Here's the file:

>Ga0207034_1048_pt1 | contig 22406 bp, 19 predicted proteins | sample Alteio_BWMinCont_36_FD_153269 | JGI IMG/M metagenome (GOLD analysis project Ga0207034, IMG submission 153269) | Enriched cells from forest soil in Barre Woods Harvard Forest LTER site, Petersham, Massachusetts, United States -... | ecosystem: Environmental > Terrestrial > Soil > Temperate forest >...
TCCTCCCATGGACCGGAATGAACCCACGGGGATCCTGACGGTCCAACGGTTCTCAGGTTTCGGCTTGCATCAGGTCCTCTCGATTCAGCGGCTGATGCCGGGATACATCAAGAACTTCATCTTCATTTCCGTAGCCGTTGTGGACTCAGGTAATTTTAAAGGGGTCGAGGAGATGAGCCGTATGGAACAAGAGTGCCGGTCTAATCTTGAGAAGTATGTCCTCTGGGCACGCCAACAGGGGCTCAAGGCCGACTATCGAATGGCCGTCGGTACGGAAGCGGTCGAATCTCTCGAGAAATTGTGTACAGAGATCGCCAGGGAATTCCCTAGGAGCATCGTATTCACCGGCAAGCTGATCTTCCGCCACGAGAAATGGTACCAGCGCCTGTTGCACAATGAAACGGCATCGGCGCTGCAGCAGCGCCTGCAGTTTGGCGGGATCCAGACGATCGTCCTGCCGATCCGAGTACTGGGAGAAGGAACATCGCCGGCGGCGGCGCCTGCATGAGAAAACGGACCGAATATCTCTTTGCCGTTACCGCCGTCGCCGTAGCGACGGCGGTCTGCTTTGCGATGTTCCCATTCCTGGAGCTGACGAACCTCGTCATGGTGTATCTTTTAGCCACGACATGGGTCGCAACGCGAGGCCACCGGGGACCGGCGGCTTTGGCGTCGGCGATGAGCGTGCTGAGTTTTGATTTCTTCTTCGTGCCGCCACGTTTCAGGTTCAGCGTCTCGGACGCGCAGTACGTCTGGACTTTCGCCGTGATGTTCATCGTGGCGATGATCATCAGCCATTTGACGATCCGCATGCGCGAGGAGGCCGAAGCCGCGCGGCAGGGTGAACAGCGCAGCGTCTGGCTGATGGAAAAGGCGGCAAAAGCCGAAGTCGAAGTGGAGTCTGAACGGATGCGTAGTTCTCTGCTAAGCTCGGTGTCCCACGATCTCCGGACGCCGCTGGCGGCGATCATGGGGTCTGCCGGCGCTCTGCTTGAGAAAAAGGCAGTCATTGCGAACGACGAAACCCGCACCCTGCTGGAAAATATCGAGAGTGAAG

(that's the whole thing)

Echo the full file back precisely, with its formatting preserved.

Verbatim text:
>Ga0207034_1048_pt1 | contig 22406 bp, 19 predicted proteins | sample Alteio_BWMinCont_36_FD_153269 | JGI IMG/M metagenome (GOLD analysis project Ga0207034, IMG submission 153269) | Enriched cells from forest soil in Barre Woods Harvard Forest LTER site, Petersham, Massachusetts, United States -... | ecosystem: Environmental > Terrestrial > Soil > Temperate forest >...
TCCTCCCATGGACCGGAATGAACCCACGGGGATCCTGACGGTCCAACGGTTCTCAGGTTTCGGCTTGCATCAGGTCCTCTCGATTCAGCGGCTGATGCCGGGATACATCAAGAACTTCATCTTCATTTCCGTAGCCGTTGTGGACTCAGGTAATTTTAAAGGGGTCGAGGAGATGAGCCGTATGGAACAAGAGTGCCGGTCTAATCTTGAGAAGTATGTCCTCTGGGCACGCCAACAGGGGCTCAAGGCCGACTATCGAATGGCCGTCGGTACGGAAGCGGTCGAATCTCTCGAGAAATTGTGTACAGAGATCGCCAGGGAATTCCCTAGGAGCATCGTATTCACCGGCAAGCTGATCTTCCGCCACGAGAAATGGTACCAGCGCCTGTTGCACAATGAAACGGCATCGGCGCTGCAGCAGCGCCTGCAGTTTGGCGGGATCCAGACGATCGTCCTGCCGATCCGAGTACTGGGAGAAGGAACATCGCCGGCGGCGGCGCCTGCATGAGAAAACGGACCGAATATCTCTTTGCCGTTACCGCCGTCGCCGTAGCGACGGCGGTCTGCTTTGCGATGTTCCCATTCCTGGAGCTGACGAACCTCGTCATGGTGTATCTTTTAGCCACGACATGGGTCGCAACGCGAGGCCACCGGGGACCGGCGGCTTTGGCGTCGGCGATGAGCGTGCTGAGTTTTGATTTCTTCTTCGTGCCGCCACGTTTCAGGTTCAGCGTCTCGGACGCGCAGTACGTCTGGACTTTCGCCGTGATGTTCATCGTGGCGATGATCATCAGCCATTTGACGATCCGCATGCGCGAGGAGGCCGAAGCCGCGCGGCAGGGTGAACAGCGCAGCGTCTGGCTGATGGAAAAGGCGGCAAAAGCCGAAGTCGAAGTGGAGTCTGAACGGATGCGTAGTTCTCTGCTAAGCTCGGTGTCCCACGATCTCCGGACGCCGCTGGCGGCGATCATGGGGTCTGCCGGCGCTCTGCTTGAGAAAAAGGCAGTCATTGCGAACGACGAAACCCGCACCCTGCTGGAAAATATCGAGAGTGAAG